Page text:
Michigan-Notre Dame Football– Looking Back – 1980


There were a lot of historic moments in 1980 before Michigan traveled to Notre Dame for a September football game. In February, the United States won a Gold Medal in ice hockey when a team of largely unknown amateur hockey players stunned the Soviet Red Army team in one of the greatest upsets in sports history. That was the good news. The big news story of 1980 was the Iran Hostage Crisis, which dominated conversations in every coffee shop in the country.

On the football field, Michigan and Notre Dame played a classic game that featured a number of lead changes in the final minutes, something this rivalry is known for. John Wangler took over at quarterback in the second quarter with Michigan trailing 14-0, and threw a pair of touchdown passes in 1:19 to tie the score by halftime. Momentum put on a winged helmet and a number 1 jersey at the beginning of the third quarter, as Anthony Carter returned the second-half kickoff 67 yards, giving Michigan the ball at the Notre Dame 32. Stanley Edwards scored from two yards out to give Michigan the lead. Notre Dame then scored a pair of touchdowns to take a 26-21 lead with a little more than three minutes to go. On Michigan’s final drive, Butch Woolfolk carried for 36 yards to the Notre Dame 4-yard line, and then tipped a pass that was caught Michigan’s Craig Dunaway for a touchdown, giving the Wolverines a 1-point lead with 41 seconds left.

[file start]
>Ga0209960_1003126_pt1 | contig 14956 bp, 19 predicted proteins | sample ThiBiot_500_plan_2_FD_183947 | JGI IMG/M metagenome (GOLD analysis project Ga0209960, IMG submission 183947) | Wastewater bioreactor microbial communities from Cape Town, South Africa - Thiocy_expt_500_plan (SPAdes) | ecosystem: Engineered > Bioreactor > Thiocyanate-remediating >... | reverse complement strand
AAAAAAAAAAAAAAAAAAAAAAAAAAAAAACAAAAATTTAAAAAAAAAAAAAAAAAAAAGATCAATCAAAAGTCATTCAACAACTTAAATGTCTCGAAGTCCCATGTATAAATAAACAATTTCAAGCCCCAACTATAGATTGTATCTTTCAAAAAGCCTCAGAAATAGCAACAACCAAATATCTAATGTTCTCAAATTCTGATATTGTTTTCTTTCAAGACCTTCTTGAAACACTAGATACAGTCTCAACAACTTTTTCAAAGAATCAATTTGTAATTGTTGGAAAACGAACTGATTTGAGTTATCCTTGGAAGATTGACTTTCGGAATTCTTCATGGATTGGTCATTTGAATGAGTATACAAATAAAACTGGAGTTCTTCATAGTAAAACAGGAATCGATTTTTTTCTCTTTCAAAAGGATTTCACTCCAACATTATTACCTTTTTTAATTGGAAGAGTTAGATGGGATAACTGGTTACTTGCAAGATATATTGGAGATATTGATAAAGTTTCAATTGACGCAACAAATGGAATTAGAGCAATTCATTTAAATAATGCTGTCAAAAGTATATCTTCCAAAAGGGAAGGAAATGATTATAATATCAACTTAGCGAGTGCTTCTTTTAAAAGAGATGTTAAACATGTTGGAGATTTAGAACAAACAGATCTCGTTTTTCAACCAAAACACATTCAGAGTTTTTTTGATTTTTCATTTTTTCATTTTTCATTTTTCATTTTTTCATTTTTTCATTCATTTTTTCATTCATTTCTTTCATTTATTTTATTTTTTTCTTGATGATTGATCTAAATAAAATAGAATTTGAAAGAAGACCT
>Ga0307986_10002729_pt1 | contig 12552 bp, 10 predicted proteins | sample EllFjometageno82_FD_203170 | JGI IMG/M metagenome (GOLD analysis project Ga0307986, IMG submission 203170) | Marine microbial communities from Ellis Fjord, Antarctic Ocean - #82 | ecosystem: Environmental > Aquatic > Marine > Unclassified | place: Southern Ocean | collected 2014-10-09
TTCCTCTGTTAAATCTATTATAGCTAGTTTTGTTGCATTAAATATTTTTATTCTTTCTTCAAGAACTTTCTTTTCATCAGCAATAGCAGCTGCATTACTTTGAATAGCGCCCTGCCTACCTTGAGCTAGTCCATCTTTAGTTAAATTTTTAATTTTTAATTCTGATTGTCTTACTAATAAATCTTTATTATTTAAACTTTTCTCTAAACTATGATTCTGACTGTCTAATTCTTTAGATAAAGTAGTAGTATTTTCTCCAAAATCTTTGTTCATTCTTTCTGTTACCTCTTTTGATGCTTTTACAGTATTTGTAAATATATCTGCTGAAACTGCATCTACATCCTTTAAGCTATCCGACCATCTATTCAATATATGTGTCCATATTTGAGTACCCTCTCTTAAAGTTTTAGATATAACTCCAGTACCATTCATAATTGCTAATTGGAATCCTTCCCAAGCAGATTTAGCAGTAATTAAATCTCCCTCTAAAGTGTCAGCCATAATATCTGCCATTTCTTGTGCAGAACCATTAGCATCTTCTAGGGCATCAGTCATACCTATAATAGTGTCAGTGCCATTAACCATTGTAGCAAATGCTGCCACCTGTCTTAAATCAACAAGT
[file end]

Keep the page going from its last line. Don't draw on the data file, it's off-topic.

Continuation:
On the game’s final drive, Notre Dame freshman quarterback Blair Kiel threw a long pass down the sideline that resulted in a controversial pass interference call against Michigan defensive back Marion Body, putting the ball at the Michigan 48. On the next play, Michigan defensive back Jeff Reeves came ever so close to ending the game with an interception. Two passes later, Kiel connected with Tony Hunter, who inadvertently stepped out of bounds at the 34, setting up one of the fateful kicks of all time. Up to the line stepped left-footed kicked Harry Oliver, who kicked a 51-yard field goal as time expires, sending Notre Dame streaming onto the field. 

As the season went on, Michigan recovered quite nicely, reeling off nine consecutive wins, including a victory over Washington in the Rose Bowl, Notre Dame wound up losing its last two games to USC and Georgia. 

Oliver bravely fought cancer in later years and passed away in 2007 at the age of 47. But on that day in 1980, Oliver earned his spot in immortality in Notre Dame football, and in this rivalry. 

Thanks to youtube poster BlueGoldIlustrated for the footage. As always, I own no rights to this. 


About Jeff Cummins

Jeff Cummins has written about football since 1998, including nine years with The Record of Hackensack, N.J. He frequently contributes feature stories to Touchdown Illustrated, an insert in the national college football game program, published by University Sports Publications, and he has also written the official pregame stories for the game programs of the Rose Bowl, the Cotton Bowl, the Sugar Bowl, the Gator Bowl, and the BCS National Championship game. He has written the preview story for the official program for the NHL Winter Classic at MIchigan Stadium, and numerous college basketball feature stories for College Hoops Illustrated, another game program insert published by University Sports Publications. In addition, he has written stories about theater, music, physical therapy, and newsletter marketing. He’s an avid Michigan football fan and long-time New York Jets season ticket holder, and he can be reached at jeffcummins@optonline.net.